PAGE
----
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It appears that the real demise of the Mayan Empire was a number of factors, including drought, warfare, and disease. NASA archeologist Tom Sever used satellite images combined with archeological findings to piece together the most likely scenario. Using pollen trapped in layers of lake sediment, scientists learned that around 1,200 years ago, just before ...


7

According to Cacao domestication I: the origin of the cacao cultivated by the Mayas, genetic evidence indicates that the cacao tree was cultivated from wild ancestors and improved over time. Mayans were pretty good at agriculture, beyond the slash and burn methods that were used by many other tribes in the Americas during the same time period. From Maya ...


7

Their civilization did in fact engage in all those things. If anything, its been underplayed. One important thing to note here is that things appeared to get particularly bloody (at least in terms of the inter-city warfare) towards the end when their Civilization was collapsing. Jared Diamond goes over this in his book Collapse, which has a whole chapter ...


5

The Mayans viewed their gods as both benevolent, and malevolent. As Sir John Eric Sidney Thompson stated in his book Maya History and Religion the Mayan gods were largely indifferent except for a desire for recognition in the way of frequent offerings. This is confirmed somewhat by the Popol Vuh which is mostly concerned with how the gods made man. This ...


4

The wiki article on Mayan Trade has a good overview of Mayan social structure. In essence: The Maya relied on a strong middle class of skilled and semi-skilled workers and artisans which produced both commodities and specialized goods. They also had a large base of slaves and serfs - agricultural specialists. Members of the nobility had specialized ...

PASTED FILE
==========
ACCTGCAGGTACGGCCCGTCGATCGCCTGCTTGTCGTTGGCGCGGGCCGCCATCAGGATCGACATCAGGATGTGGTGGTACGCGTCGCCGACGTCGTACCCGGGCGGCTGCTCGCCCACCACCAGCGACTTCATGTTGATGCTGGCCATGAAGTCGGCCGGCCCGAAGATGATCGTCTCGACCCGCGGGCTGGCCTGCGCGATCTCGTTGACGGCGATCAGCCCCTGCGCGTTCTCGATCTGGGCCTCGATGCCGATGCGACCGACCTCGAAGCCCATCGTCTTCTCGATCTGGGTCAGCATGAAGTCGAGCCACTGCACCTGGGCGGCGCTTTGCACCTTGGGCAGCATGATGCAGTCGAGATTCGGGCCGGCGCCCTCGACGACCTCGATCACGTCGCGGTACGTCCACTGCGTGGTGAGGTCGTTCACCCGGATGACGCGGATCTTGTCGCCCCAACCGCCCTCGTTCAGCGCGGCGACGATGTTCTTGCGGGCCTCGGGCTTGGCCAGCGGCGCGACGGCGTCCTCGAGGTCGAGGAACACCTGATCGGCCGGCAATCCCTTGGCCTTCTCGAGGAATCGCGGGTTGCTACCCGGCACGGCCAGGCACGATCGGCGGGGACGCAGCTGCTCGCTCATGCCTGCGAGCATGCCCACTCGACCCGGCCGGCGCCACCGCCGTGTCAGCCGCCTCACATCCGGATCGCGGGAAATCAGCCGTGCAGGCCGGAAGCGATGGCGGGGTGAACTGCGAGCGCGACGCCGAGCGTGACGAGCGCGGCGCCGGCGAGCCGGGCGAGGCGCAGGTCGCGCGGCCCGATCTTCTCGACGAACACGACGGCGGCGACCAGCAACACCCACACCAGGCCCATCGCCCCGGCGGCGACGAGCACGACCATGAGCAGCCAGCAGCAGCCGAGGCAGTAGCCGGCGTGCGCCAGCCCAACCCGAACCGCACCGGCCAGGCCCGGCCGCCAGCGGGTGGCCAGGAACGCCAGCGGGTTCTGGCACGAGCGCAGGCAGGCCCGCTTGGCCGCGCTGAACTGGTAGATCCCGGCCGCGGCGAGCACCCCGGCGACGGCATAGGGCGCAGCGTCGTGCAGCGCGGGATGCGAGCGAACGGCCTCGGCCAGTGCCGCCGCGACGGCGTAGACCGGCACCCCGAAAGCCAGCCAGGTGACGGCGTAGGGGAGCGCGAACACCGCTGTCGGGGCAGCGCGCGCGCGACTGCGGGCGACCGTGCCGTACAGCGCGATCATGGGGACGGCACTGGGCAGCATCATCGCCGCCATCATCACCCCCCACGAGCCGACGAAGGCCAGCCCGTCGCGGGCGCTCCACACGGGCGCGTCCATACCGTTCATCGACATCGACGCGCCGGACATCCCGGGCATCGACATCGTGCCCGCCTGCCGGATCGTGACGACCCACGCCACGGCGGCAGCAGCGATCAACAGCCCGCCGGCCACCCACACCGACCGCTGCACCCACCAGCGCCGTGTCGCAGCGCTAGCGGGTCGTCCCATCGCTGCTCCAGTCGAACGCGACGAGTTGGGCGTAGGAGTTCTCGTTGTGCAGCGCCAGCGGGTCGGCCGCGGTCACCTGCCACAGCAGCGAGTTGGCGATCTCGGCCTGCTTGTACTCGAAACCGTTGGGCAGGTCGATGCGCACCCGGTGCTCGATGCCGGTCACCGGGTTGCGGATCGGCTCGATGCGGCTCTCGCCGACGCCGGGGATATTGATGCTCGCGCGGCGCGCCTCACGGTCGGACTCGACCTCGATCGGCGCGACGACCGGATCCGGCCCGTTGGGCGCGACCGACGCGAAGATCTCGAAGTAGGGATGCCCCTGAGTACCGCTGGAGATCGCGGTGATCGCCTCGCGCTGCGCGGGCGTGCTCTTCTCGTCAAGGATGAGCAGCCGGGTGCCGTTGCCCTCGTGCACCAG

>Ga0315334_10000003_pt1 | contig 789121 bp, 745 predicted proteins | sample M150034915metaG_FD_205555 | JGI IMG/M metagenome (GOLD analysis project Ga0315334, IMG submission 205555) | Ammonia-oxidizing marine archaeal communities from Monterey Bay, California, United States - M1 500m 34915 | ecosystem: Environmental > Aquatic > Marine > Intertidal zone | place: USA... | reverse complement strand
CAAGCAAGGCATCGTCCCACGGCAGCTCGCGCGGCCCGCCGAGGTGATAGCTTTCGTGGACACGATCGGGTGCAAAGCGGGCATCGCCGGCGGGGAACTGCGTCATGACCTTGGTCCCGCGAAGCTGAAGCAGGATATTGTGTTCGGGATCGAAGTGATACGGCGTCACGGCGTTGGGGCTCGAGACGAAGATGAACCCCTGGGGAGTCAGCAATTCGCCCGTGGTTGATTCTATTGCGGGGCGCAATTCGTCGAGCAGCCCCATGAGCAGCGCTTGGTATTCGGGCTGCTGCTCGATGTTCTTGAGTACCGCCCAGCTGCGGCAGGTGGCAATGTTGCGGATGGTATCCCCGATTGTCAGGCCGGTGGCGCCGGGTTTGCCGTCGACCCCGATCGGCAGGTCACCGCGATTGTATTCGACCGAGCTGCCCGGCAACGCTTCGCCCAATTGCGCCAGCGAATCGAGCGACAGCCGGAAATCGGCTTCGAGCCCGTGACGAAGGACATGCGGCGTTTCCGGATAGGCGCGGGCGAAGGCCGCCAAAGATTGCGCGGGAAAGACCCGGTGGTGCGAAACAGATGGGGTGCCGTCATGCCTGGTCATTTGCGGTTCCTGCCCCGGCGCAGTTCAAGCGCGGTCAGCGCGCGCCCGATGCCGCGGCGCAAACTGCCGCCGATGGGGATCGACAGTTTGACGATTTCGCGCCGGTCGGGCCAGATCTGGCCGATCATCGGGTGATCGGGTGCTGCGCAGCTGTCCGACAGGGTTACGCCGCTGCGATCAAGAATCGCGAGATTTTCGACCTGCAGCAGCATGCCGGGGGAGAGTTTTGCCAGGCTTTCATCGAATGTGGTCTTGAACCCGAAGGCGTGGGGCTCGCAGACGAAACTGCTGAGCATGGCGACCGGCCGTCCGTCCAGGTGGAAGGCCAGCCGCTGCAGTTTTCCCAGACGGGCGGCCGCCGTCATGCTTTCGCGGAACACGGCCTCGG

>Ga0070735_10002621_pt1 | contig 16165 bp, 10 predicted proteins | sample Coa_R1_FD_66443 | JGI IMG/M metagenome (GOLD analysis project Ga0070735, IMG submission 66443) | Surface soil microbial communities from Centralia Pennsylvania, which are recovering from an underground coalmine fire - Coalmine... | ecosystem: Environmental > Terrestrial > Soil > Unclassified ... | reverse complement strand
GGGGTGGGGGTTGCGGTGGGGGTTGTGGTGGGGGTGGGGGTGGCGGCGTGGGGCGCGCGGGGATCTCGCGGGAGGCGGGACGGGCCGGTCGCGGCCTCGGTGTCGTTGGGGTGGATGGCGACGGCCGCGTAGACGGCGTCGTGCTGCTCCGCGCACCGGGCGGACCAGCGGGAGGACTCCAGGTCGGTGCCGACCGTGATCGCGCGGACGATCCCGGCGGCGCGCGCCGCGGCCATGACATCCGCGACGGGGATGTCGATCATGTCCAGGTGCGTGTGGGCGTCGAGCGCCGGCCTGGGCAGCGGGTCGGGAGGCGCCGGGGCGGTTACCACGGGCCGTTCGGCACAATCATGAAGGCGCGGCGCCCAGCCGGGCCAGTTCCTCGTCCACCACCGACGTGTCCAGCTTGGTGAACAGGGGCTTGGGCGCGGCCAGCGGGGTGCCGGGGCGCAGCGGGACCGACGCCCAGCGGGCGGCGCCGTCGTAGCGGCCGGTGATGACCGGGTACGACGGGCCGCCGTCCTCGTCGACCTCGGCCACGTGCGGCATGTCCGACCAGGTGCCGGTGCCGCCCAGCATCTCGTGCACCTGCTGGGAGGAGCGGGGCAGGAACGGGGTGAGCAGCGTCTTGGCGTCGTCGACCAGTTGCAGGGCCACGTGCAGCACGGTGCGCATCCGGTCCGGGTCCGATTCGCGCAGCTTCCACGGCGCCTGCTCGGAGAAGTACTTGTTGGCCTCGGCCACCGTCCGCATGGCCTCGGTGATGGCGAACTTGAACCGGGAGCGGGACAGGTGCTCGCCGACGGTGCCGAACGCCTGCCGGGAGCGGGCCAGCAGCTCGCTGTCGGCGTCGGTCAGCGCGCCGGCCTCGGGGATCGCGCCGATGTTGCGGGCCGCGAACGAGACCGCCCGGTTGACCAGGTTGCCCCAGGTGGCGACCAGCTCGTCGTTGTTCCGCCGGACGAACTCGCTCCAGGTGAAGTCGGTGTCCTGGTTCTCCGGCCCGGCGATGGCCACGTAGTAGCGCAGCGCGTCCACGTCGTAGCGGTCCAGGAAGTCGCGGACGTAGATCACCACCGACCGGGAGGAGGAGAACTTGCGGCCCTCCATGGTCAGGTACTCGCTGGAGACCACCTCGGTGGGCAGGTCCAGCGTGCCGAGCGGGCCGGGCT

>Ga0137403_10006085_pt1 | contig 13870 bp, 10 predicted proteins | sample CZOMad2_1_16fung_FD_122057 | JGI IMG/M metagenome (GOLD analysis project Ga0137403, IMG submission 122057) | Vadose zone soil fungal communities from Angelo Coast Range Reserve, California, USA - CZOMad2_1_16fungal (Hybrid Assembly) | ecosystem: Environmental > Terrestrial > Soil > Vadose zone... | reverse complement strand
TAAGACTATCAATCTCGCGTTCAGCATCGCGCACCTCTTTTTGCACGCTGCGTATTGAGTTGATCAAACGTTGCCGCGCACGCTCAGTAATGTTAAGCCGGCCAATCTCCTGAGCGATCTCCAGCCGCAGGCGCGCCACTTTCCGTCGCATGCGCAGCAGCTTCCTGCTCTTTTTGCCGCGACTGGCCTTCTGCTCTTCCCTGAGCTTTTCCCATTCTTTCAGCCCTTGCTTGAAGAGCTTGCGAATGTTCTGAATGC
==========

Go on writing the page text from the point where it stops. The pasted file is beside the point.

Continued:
4

From an (excellent) article on Smithsonian.com titled, El Mirador, the Lost City of the Maya: Hansen believes that El Mirador’s inhabitants may have initially gone to the Caribbean coast and then migrated back inland, where they finally ended up in Mexico’s Yucatán Peninsula at Calakmul, which emerged as a powerful city-state and rival to Tikal in the ...


4

About the only book I have come across in looking at the Mayan Calendar, which only came from a class exercise in looking for more information on the Mayan Apocalypse, was the E.G. Richards book Mapping Time. It noted some ideas of lucky and unlucky days, as well as more on other calendar systems. Honestly I don't recall how much he covered in all of it, ...


3

The Natives of the Americas advanced their civilizations well enough for the situation they were in. They developed from common stone-age tech level and had agriculture, cities, stone building and pyramid like structures. They developed societies that were comparable to those in remote parts of Europe in the age of the Pyramids, or better, by say 1200 AD. ...


2

All of these things happened, and worse. You did not mention the flaying of living people, the drugging of participants, and more. But, it is unfair to ascribe this only to the Maya. They, like other non-Aztec cultures in Mesoamerica, performed these practices less than the Aztecs[1]. The Aztec orchestrated this kind of imperialistic ritual (in hopes ...


2

The following passage from Incidents of Travel in Central America, Chiapas and Yucatan would lend some credence to the first two explanations of remarkable discoveries of a fallen civilization: The sight of this unexpected monument put at rest at once and forever, in our minds, all uncertainty in regard to the character of American antiquities, and ...


2

Romanticism combined with the need of the Mexicans to have some sort of moral superiority to claim over their northern neighbours. Wouldn't do to give the Americans in the Mexican-American war (and the Texas war of indepence from Mexico, and the other conflicts between them) a ready made image of hordes of bloodthirsty savages intent on cutting the hearts ...


1

This is mainly because the southern Native Americans had a reliable source of food (corn). The northern ones had to hunt and collect their food and didn't advance to farming that they could survive in one place, probably because they didn't have something with the right potential. Christopher Lloyd explains it all in his book "Alles in der Welt", English: ...


1

The ritual calendar(s) are quite detailed, with minor differences between cultures. The Maya were no special case in the following list, because the ritual calendar was more-or-less driven by the imperialism of the Aztec empire. Simply, the 'corners of the year' (solstices and equinoxes) were the major ritual times because the sacrifices governed the ...



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